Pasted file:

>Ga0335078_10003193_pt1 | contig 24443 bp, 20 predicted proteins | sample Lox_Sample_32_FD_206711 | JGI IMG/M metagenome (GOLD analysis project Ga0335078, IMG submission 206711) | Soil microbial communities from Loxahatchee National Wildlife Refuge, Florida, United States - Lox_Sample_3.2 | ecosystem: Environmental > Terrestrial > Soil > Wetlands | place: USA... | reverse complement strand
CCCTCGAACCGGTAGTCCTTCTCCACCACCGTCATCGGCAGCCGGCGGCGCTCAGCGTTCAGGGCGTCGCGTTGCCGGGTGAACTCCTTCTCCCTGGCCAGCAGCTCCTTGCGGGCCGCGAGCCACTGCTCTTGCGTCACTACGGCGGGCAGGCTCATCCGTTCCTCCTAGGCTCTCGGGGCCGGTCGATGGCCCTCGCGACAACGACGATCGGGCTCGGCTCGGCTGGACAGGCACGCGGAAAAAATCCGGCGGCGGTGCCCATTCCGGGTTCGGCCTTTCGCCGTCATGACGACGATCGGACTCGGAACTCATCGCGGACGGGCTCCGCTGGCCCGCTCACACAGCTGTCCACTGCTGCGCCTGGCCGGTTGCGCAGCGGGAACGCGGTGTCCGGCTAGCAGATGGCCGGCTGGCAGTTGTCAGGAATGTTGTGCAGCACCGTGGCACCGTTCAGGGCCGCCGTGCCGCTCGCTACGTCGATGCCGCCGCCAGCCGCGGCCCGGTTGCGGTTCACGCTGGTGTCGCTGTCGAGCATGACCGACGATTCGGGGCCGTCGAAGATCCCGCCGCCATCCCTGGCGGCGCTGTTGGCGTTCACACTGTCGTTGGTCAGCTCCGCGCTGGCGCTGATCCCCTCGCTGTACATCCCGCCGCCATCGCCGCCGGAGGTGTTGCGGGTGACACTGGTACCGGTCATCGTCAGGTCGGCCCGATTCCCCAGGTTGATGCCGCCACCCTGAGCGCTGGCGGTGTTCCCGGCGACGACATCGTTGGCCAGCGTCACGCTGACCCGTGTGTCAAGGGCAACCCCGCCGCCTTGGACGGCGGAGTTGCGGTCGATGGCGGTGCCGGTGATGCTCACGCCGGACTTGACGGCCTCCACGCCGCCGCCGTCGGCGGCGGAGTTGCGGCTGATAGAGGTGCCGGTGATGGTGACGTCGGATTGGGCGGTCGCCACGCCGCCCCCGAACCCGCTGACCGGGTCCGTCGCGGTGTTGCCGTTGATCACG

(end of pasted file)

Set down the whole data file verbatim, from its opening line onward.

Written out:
>Ga0335078_10003193_pt1 | contig 24443 bp, 20 predicted proteins | sample Lox_Sample_32_FD_206711 | JGI IMG/M metagenome (GOLD analysis project Ga0335078, IMG submission 206711) | Soil microbial communities from Loxahatchee National Wildlife Refuge, Florida, United States - Lox_Sample_3.2 | ecosystem: Environmental > Terrestrial > Soil > Wetlands | place: USA... | reverse complement strand
CCCTCGAACCGGTAGTCCTTCTCCACCACCGTCATCGGCAGCCGGCGGCGCTCAGCGTTCAGGGCGTCGCGTTGCCGGGTGAACTCCTTCTCCCTGGCCAGCAGCTCCTTGCGGGCCGCGAGCCACTGCTCTTGCGTCACTACGGCGGGCAGGCTCATCCGTTCCTCCTAGGCTCTCGGGGCCGGTCGATGGCCCTCGCGACAACGACGATCGGGCTCGGCTCGGCTGGACAGGCACGCGGAAAAAATCCGGCGGCGGTGCCCATTCCGGGTTCGGCCTTTCGCCGTCATGACGACGATCGGACTCGGAACTCATCGCGGACGGGCTCCGCTGGCCCGCTCACACAGCTGTCCACTGCTGCGCCTGGCCGGTTGCGCAGCGGGAACGCGGTGTCCGGCTAGCAGATGGCCGGCTGGCAGTTGTCAGGAATGTTGTGCAGCACCGTGGCACCGTTCAGGGCCGCCGTGCCGCTCGCTACGTCGATGCCGCCGCCAGCCGCGGCCCGGTTGCGGTTCACGCTGGTGTCGCTGTCGAGCATGACCGACGATTCGGGGCCGTCGAAGATCCCGCCGCCATCCCTGGCGGCGCTGTTGGCGTTCACACTGTCGTTGGTCAGCTCCGCGCTGGCGCTGATCCCCTCGCTGTACATCCCGCCGCCATCGCCGCCGGAGGTGTTGCGGGTGACACTGGTACCGGTCATCGTCAGGTCGGCCCGATTCCCCAGGTTGATGCCGCCACCCTGAGCGCTGGCGGTGTTCCCGGCGACGACATCGTTGGCCAGCGTCACGCTGACCCGTGTGTCAAGGGCAACCCCGCCGCCTTGGACGGCGGAGTTGCGGTCGATGGCGGTGCCGGTGATGCTCACGCCGGACTTGACGGCCTCCACGCCGCCGCCGTCGGCGGCGGAGTTGCGGCTGATAGAGGTGCCGGTGATGGTGACGTCGGATTGGGCGGTCGCCACGCCGCCCCCGAACCCGCTGACCGGGTCCGTCGCGGTGTTGCCGTTGATCACG